Really, what we want to try to do overall in our mitigation efforts is to restrict the sites that users convince it to those that are necessary to conduct to conduct business operations. Now,
depending on who you ask,
depending on the type of organization that you run,
this may you know, be seen, is restrictive or is, you know, non productive or is non beneficial to the workforce. It may make people feel like you're oppressive,
but really, when you implement these types of controls, it's best to peer that within user awareness, training and education. You want to explain to folks why it is that you're blocking, you know, sites and aren't necessary for business operations or limiting those sites to maybe us based or regional based
And if you pair that within, use your training and you educate them on the type of threats that are out there and what it is that they are, you know, looking for and how they should be protecting the organization.
It can make these types of controls less impactful to morale and things of that nature.
Now, some detection techniques that we can use email you are l inspection. And so, if you've got a particular
platform that will inspect the or L 2 may be executed in, ah, sandbox type environment and see if it goes to something malicious or attempts to download a malicious payload that could be beneficial block and alert on no malicious sites. Access attempts. Of course, this is not helpful for new sites, meaning
that in most cases were social engineering campaigns or spear phishing campaigns or phishing campaigns in general come into play threat actors or
pretty good at spinning up a new sites to avoid blocking and black listening and things of that nature. They'll run that site for a day or two, and then they'll pull up another site and do something of that nature, so this may be beneficial to a degree, but maybe not form or current attacks were thrown actors or actively
changing sites and things of that nature
and then, you know, have a system in place for users to report suspicious emails, and I can hear the administrators out there, the network administrators rolling. They're as real hard and gasping at the thought of end users. Being able to report anything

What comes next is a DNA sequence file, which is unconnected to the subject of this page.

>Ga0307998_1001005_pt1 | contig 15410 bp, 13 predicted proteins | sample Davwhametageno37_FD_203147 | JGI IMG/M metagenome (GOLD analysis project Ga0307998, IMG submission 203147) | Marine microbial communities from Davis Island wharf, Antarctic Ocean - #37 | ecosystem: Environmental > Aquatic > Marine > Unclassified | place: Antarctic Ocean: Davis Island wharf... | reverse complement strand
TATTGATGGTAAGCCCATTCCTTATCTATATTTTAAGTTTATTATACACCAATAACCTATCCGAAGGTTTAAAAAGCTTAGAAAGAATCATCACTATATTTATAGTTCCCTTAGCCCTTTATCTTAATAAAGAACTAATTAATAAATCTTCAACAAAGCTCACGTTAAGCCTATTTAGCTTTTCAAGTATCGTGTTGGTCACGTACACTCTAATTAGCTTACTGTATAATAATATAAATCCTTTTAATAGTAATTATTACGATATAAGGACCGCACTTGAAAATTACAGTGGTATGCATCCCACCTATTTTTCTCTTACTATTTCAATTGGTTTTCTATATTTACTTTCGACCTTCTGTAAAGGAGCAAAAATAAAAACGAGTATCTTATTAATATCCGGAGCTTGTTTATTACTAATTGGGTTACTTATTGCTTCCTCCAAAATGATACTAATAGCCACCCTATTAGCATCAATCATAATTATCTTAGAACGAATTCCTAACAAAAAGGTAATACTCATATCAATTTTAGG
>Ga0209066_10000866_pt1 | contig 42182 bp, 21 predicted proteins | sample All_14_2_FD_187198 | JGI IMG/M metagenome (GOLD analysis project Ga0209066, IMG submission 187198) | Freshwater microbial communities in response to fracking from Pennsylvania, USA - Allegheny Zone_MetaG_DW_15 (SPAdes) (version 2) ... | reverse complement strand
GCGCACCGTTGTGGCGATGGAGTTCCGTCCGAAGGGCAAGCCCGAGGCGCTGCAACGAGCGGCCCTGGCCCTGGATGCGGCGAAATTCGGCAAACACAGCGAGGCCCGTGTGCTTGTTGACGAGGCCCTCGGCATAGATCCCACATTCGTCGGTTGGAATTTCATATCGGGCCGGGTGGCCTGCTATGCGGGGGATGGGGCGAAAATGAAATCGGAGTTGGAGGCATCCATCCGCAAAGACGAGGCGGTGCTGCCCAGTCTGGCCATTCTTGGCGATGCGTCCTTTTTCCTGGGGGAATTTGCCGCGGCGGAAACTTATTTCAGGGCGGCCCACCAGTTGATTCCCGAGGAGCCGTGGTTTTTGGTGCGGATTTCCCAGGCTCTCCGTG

as potential phishing emails or spam or whatever the case may be, which is what we see a lot of times is that and users report more spam than they do legitimate, you know, emails that could be threatening. But
because they get in the habit of reporting so many different things, we do often times see a pattern where three or four users will report the same email that is, in fact, malicious in nature.
Or they'll report suspicious emails that don't seem to be the normal communication patterns of executives and things of that nature. So it could be cumbersome initially. But again, with proper training, it's really beneficial and can help to limit the ability of these spirits efficient links from being successful.
Now let's do a quick check on learning
spear phishing links. Use a link to download malware instead of using attachments, or to send a victim to a malicious site to attempt to steal credentials or access. True or false.
So please, if you need additional time to evaluate this statement or look into anything. Please pause the video. So this is in fact, a true statement. Spear phishing links are used or are links. Use a link to download malware instead of using attachments to send a victim and, uh,
or descend the victim to a malicious site to attempt to steal credentials or access.
So this is a true statement. Congratulations. If you got that correct. If not, that's OK. Re read some of the information and try again
Now. In summary, we define what a spear phishing link is and looked at some examples. We went to the minor site and look at some information on Terl A and reviewed some examples off their job. A injection attacks again. If they send you a link, it can redirect you to one of those sites that could then,
you know, maliciously download something or download something that is militias.
And, you know, that's kind of how they could gain initial access or get information from a system. We reviewed the mitigation techniques, talking about blocking sites that are not necessary for business functions and pairing that with education and ensuring that we talked to end users.
And then we did a review of some detection techniques. So all of this is beneficial with respect, Teoh initial access and understanding this particular attack vector and how you can apply controls and take needs to mitigating risks using the minor attack framework. So with that in mind,
I want to thank you for your time today
and I look forward to seeing you again, Sim.